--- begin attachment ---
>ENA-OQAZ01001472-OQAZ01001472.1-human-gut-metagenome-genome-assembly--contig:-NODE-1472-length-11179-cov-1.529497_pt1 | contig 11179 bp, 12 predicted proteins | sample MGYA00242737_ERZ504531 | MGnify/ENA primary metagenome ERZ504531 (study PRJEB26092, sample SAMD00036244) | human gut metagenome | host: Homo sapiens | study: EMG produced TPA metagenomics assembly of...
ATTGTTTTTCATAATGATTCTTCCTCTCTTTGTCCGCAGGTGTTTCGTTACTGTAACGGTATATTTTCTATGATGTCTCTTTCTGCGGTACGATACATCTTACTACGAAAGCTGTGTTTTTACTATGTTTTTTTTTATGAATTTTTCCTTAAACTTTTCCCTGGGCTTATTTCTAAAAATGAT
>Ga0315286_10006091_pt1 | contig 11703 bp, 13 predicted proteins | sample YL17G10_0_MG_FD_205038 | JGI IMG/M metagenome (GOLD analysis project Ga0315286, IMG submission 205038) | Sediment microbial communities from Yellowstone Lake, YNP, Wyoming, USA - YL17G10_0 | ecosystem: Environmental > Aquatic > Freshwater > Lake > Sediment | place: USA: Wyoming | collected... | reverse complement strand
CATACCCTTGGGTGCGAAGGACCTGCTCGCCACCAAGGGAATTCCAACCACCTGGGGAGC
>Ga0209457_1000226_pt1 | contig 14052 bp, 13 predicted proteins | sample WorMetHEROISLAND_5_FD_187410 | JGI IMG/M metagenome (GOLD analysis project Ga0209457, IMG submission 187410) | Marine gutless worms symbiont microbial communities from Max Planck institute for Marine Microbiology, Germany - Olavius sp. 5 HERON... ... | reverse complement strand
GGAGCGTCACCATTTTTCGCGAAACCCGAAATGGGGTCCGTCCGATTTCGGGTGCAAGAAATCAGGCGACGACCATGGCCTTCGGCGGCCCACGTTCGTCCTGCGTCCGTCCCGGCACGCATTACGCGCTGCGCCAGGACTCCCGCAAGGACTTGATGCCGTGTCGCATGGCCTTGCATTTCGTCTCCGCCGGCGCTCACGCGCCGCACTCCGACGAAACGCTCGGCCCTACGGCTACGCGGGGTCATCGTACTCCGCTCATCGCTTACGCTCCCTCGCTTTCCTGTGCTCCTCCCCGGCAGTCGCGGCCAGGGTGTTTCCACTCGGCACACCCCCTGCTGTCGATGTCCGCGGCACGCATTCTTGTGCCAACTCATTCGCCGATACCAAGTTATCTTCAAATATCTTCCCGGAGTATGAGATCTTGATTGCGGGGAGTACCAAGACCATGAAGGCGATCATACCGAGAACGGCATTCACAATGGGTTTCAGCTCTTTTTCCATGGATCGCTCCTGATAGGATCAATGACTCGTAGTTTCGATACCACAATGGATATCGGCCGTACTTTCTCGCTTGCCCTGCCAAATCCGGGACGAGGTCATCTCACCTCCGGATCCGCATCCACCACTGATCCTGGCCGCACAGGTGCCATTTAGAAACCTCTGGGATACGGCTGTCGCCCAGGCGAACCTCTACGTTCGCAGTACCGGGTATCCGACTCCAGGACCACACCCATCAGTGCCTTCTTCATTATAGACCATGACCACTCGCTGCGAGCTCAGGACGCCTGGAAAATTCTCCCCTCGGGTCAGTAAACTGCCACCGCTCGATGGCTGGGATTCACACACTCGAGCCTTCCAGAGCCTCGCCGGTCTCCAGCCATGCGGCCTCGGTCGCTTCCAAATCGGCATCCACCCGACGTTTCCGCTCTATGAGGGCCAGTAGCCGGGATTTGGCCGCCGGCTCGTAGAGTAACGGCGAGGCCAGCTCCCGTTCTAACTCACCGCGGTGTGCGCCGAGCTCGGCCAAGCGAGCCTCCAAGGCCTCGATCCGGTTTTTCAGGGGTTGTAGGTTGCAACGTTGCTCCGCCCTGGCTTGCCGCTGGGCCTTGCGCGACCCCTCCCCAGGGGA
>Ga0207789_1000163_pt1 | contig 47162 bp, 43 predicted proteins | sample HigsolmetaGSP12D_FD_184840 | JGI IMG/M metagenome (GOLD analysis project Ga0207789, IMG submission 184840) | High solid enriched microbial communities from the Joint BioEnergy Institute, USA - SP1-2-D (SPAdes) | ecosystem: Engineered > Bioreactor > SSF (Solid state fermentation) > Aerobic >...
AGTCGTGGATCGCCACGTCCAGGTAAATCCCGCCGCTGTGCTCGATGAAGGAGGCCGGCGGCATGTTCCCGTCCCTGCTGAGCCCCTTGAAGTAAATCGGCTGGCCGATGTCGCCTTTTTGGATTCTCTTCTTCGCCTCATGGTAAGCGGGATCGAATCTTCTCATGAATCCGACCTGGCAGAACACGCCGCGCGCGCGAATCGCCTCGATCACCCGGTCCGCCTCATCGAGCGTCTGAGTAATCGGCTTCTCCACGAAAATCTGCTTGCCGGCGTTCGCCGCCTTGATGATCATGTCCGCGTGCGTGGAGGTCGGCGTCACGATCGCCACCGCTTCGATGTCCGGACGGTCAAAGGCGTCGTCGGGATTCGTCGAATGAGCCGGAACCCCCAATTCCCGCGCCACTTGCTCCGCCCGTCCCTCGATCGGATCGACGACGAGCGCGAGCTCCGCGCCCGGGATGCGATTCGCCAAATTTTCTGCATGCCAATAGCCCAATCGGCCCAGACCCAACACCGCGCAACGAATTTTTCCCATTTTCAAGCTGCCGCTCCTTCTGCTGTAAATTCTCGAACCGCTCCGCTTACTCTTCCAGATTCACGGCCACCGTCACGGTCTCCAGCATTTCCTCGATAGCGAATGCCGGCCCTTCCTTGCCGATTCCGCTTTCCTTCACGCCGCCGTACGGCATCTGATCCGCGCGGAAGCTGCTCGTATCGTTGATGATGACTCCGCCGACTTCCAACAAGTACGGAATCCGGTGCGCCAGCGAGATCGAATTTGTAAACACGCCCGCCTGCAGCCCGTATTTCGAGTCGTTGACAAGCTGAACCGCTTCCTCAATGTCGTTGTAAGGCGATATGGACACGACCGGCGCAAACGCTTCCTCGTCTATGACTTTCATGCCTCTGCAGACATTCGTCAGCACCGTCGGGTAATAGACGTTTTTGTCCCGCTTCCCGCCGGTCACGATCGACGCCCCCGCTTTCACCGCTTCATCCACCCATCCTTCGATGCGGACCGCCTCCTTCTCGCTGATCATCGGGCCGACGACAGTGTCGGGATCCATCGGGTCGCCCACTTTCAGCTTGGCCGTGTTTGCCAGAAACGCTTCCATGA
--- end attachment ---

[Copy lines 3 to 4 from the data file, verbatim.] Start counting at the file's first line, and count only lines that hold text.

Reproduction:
>Ga0315286_10006091_pt1 | contig 11703 bp, 13 predicted proteins | sample YL17G10_0_MG_FD_205038 | JGI IMG/M metagenome (GOLD analysis project Ga0315286, IMG submission 205038) | Sediment microbial communities from Yellowstone Lake, YNP, Wyoming, USA - YL17G10_0 | ecosystem: Environmental > Aquatic > Freshwater > Lake > Sediment | place: USA: Wyoming | collected... | reverse complement strand
CATACCCTTGGGTGCGAAGGACCTGCTCGCCACCAAGGGAATTCCAACCACCTGGGGAGC